Code of Conduct: A set of rules and principles that guide the ethical behaviour of employees in the workplace.

Collective Bargaining: The participation of one or more trade unions in negotiating terms and conditions of employment, wages or other benefits with employers.

Comfort Zone: A situation in which an employee feels comfortable and secure in their current job, potentially resulting in a resistance to change or professional development.

Compensation: The remuneration or financial package employees receive for their work. This may include bonuses and benefits in addition to the base salary.

Compensation and Benefits: Otherwise known as Compensation Package or Pay Package, these are the policies and practices related to remuneration, benefits, incentives and non-monetary compensation offered to employees.

Confidentiality Agreement: A legal document that sets out the conditions under which a party agrees to keep certain information confidential.


Danger Zone: Situation in which an employee is at risk of being laid off due to poor performance, policy violations or other reasons.

Data Protection Law (LOPD in Spanish): Spanish legislation regulating the processing and protection of individuals’ personal data.

Digitisation: The process of converting analogue documents and processes into digital formats to improve efficiency and accessibility of information.

Dismissal Letter: Also known as Letter of Termination. Formal communication from an employer to an employee confirming the termination of their employment contract.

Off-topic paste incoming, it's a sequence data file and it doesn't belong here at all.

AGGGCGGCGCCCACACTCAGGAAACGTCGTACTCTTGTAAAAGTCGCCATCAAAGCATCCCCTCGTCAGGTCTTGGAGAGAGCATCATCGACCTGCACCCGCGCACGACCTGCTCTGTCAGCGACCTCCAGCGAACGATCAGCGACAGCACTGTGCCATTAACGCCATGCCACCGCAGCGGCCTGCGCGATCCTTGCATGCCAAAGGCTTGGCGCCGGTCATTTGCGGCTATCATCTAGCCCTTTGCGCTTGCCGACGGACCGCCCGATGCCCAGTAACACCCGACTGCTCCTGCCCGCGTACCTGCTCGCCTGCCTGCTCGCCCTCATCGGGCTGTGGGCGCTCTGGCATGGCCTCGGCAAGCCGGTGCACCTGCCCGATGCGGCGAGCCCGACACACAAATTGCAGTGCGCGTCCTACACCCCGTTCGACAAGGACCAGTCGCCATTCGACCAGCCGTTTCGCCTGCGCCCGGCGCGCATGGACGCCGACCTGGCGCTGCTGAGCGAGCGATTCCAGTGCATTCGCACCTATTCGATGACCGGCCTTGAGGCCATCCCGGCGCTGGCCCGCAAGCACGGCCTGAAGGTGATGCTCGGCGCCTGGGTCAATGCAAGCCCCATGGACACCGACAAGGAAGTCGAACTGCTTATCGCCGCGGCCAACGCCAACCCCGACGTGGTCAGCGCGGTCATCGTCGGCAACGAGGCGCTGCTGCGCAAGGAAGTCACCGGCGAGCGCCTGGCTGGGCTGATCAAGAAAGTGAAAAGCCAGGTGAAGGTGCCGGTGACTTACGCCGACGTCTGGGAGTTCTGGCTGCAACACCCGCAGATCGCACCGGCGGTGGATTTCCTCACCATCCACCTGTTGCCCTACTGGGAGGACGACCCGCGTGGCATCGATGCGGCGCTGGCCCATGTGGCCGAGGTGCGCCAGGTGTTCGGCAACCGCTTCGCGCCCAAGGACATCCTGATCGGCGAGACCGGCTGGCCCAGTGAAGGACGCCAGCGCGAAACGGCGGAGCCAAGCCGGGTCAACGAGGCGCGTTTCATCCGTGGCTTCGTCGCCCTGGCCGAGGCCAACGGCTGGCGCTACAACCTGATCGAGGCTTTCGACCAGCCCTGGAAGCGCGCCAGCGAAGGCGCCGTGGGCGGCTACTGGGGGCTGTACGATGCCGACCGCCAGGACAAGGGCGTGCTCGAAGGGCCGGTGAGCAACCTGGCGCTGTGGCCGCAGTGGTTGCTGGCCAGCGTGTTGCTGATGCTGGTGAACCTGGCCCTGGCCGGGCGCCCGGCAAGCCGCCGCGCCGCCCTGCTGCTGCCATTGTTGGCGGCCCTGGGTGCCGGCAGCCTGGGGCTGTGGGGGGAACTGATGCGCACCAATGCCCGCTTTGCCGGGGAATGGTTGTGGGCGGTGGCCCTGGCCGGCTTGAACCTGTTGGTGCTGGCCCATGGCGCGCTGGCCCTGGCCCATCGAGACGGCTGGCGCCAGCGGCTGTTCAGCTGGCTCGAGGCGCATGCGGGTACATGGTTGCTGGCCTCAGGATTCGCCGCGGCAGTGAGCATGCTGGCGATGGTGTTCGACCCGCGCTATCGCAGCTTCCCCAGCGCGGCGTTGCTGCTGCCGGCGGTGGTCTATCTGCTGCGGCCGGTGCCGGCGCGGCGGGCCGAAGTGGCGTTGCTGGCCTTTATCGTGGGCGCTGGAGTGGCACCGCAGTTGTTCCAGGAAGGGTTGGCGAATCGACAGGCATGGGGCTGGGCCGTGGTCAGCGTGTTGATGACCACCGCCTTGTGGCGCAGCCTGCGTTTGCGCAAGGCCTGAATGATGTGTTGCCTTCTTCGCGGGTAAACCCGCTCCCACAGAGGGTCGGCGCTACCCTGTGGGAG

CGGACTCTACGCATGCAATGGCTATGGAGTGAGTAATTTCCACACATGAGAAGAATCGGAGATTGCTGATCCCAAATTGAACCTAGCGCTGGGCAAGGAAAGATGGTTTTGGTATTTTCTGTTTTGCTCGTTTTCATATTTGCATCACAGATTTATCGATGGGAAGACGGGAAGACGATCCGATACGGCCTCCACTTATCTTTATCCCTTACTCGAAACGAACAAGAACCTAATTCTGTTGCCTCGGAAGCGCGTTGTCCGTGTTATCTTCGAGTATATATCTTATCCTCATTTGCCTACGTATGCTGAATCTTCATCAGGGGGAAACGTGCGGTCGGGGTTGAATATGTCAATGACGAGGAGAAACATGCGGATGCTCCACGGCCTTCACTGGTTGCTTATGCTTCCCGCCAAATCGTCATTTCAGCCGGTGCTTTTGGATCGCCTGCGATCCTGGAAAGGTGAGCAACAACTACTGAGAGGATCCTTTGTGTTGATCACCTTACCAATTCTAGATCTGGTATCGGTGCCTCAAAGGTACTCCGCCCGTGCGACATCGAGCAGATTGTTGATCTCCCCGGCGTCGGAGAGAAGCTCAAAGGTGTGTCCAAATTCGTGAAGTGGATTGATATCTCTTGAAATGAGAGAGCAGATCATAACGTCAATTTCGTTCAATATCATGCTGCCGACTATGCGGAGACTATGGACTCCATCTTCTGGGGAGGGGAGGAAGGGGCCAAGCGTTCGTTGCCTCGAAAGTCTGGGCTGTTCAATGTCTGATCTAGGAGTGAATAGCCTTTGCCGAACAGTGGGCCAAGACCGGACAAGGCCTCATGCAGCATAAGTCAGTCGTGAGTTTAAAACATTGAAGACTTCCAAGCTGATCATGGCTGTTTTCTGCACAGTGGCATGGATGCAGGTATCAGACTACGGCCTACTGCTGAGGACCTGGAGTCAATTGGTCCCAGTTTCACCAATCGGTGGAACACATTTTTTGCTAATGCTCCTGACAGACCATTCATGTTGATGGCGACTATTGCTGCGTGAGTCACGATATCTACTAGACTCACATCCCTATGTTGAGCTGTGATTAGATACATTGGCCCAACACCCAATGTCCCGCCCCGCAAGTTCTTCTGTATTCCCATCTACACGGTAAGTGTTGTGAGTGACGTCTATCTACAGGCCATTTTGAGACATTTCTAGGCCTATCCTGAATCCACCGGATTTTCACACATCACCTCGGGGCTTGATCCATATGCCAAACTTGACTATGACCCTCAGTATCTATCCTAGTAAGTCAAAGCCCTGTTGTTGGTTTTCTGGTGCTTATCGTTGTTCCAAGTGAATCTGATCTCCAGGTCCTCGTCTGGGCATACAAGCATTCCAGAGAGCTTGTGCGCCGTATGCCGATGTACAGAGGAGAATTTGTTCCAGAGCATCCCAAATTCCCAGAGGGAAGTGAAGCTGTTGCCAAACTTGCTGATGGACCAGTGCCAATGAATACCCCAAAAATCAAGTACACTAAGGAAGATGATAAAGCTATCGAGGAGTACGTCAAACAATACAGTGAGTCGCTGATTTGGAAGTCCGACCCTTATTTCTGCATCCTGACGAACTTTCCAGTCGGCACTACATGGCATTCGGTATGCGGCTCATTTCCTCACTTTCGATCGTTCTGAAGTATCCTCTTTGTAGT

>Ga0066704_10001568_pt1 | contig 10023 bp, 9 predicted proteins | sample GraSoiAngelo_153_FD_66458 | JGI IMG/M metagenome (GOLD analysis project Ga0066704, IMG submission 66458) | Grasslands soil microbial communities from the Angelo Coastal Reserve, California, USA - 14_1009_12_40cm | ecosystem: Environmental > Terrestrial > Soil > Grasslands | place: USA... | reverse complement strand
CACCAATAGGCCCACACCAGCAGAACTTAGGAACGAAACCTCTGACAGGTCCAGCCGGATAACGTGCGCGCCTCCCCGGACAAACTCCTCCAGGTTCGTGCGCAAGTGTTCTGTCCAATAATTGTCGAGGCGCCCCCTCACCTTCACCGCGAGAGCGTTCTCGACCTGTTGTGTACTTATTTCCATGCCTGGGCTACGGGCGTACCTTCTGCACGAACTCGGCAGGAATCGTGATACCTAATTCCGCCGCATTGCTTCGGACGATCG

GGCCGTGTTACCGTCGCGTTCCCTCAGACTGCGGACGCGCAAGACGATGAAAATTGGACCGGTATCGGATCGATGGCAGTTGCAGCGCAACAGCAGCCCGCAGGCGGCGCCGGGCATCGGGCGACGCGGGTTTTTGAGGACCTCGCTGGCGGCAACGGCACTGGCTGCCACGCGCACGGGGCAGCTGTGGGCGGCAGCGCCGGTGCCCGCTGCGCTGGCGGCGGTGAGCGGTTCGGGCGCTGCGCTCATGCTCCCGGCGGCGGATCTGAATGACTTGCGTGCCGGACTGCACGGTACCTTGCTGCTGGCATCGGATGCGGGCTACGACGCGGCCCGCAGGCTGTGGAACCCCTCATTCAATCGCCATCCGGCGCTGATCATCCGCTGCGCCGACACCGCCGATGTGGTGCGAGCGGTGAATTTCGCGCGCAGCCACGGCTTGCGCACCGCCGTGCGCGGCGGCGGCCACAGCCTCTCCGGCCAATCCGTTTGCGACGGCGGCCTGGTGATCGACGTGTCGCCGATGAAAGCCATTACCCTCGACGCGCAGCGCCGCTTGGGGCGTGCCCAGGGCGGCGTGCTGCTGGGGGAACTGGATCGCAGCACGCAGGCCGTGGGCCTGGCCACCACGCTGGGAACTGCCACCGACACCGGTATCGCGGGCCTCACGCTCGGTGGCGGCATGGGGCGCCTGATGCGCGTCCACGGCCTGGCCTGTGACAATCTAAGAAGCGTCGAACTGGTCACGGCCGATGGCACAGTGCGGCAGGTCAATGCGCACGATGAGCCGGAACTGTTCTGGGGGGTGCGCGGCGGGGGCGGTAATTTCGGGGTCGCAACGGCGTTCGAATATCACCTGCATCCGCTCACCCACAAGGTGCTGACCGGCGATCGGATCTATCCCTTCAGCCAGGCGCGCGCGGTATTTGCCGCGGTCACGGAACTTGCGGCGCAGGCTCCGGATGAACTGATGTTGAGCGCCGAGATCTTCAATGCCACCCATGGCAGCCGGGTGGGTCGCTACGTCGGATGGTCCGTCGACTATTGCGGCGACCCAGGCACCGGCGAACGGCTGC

Diversity, Equity and Inclusion (DEI): Practices and policies that encourage the participation of people from different backgrounds, cultures, genders, ages, abilities, etc., creating an environment where all employees feel valued and respected.


Early retirement: The option for employees to stop working and start receiving retirement benefits at an earlier age than the normal retirement age.

Employee: A person hired by an employer to work in exchange for wages and benefits.

Employee Benefits: Additional compensation provided to employees in addition to their salary, such as health insurance and paid holidays.

Employee Discount Club: A programme offered by companies providing employees with discounts and special offers on products and services from different suppliers.

Employee File: A file containing detailed information about an employee’s work history and performance.

Employee Portal: A digital platform provided by companies for employees to access relevant information about their employment, such as payroll, leave and benefits.

Employee Retention: Strategies and practices designed to keep employees in the organisation and reduce turnover.